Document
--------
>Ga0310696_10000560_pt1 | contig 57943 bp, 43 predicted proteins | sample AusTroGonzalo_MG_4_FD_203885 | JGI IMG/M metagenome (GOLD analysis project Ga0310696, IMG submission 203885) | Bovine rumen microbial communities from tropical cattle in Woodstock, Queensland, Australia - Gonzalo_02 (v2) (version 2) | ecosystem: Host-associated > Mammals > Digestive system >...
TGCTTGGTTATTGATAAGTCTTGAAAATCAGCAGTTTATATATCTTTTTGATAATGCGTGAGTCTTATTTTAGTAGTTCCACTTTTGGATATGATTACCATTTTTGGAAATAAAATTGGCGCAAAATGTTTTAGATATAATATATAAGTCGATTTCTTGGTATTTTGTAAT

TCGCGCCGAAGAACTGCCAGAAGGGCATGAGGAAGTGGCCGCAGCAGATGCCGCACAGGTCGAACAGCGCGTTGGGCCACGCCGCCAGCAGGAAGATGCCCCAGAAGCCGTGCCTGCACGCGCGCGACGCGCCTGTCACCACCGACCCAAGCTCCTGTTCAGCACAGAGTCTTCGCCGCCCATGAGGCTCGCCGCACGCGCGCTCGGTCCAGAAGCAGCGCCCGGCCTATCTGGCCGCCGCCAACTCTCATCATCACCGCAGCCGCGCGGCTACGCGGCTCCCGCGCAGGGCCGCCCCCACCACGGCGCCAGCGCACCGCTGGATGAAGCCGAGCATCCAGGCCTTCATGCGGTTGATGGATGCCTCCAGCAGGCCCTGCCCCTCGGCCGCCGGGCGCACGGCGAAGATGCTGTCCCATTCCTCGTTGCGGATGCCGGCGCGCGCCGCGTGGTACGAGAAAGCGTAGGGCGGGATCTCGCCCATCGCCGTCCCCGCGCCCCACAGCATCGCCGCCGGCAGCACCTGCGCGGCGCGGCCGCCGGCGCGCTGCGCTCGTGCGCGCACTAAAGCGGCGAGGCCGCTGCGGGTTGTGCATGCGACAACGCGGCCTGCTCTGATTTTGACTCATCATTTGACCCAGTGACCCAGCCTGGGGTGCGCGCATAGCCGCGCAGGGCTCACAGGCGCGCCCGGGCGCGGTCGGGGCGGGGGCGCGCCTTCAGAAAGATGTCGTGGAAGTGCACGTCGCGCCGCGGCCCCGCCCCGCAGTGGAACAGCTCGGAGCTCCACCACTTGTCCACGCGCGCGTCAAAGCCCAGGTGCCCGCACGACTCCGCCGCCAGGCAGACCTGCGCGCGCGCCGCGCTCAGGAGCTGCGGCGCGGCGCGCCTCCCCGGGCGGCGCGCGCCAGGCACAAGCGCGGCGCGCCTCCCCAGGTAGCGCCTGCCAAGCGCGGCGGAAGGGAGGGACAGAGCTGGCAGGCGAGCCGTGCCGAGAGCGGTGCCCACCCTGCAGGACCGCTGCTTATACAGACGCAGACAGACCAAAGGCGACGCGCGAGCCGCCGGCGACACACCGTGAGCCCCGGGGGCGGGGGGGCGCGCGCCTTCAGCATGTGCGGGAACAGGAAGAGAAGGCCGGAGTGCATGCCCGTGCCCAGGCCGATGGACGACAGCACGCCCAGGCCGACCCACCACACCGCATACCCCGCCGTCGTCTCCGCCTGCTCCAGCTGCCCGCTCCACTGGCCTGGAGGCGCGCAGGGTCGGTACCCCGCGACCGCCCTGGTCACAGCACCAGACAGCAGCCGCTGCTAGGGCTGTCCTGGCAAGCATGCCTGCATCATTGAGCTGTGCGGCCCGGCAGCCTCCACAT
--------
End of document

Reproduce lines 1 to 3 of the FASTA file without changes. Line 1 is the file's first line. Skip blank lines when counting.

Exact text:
>Ga0310696_10000560_pt1 | contig 57943 bp, 43 predicted proteins | sample AusTroGonzalo_MG_4_FD_203885 | JGI IMG/M metagenome (GOLD analysis project Ga0310696, IMG submission 203885) | Bovine rumen microbial communities from tropical cattle in Woodstock, Queensland, Australia - Gonzalo_02 (v2) (version 2) | ecosystem: Host-associated > Mammals > Digestive system >...
TGCTTGGTTATTGATAAGTCTTGAAAATCAGCAGTTTATATATCTTTTTGATAATGCGTGAGTCTTATTTTAGTAGTTCCACTTTTGGATATGATTACCATTTTTGGAAATAAAATTGGCGCAAAATGTTTTAGATATAATATATAAGTCGATTTCTTGGTATTTTGTAAT

TCGCGCCGAAGAACTGCCAGAAGGGCATGAGGAAGTGGCCGCAGCAGATGCCGCACAGGTCGAACAGCGCGTTGGGCCACGCCGCCAGCAGGAAGATGCCCCAGAAGCCGTGCCTGCACGCGCGCGACGCGCCTGTCACCACCGACCCAAGCTCCTGTTCAGCACAGAGTCTTCGCCGCCCATGAGGCTCGCCGCACGCGCGCTCGGTCCAGAAGCAGCGCCCGGCCTATCTGGCCGCCGCCAACTCTCATCATCACCGCAGCCGCGCGGCTACGCGGCTCCCGCGCAGGGCCGCCCCCACCACGGCGCCAGCGCACCGCTGGATGAAGCCGAGCATCCAGGCCTTCATGCGGTTGATGGATGCCTCCAGCAGGCCCTGCCCCTCGGCCGCCGGGCGCACGGCGAAGATGCTGTCCCATTCCTCGTTGCGGATGCCGGCGCGCGCCGCGTGGTACGAGAAAGCGTAGGGCGGGATCTCGCCCATCGCCGTCCCCGCGCCCCACAGCATCGCCGCCGGCAGCACCTGCGCGGCGCGGCCGCCGGCGCGCTGCGCTCGTGCGCGCACTAAAGCGGCGAGGCCGCTGCGGGTTGTGCATGCGACAACGCGGCCTGCTCTGATTTTGACTCATCATTTGACCCAGTGACCCAGCCTGGGGTGCGCGCATAGCCGCGCAGGGCTCACAGGCGCGCCCGGGCGCGGTCGGGGCGGGGGCGCGCCTTCAGAAAGATGTCGTGGAAGTGCACGTCGCGCCGCGGCCCCGCCCCGCAGTGGAACAGCTCGGAGCTCCACCACTTGTCCACGCGCGCGTCAAAGCCCAGGTGCCCGCACGACTCCGCCGCCAGGCAGACCTGCGCGCGCGCCGCGCTCAGGAGCTGCGGCGCGGCGCGCCTCCCCGGGCGGCGCGCGCCAGGCACAAGCGCGGCGCGCCTCCCCAGGTAGCGCCTGCCAAGCGCGGCGGAAGGGAGGGACAGAGCTGGCAGGCGAGCCGTGCCGAGAGCGGTGCCCACCCTGCAGGACCGCTGCTTATACAGACGCAGACAGACCAAAGGCGACGCGCGAGCCGCCGGCGACACACCGTGAGCCCCGGGGGCGGGGGGGCGCGCGCCTTCAGCATGTGCGGGAACAGGAAGAGAAGGCCGGAGTGCATGCCCGTGCCCAGGCCGATGGACGACAGCACGCCCAGGCCGACCCACCACACCGCATACCCCGCCGTCGTCTCCGCCTGCTCCAGCTGCCCGCTCCACTGGCCTGGAGGCGCGCAGGGTCGGTACCCCGCGACCGCCCTGGTCACAGCACCAGACAGCAGCCGCTGCTAGGGCTGTCCTGGCAAGCATGCCTGCATCATTGAGCTGTGCGGCCCGGCAGCCTCCACAT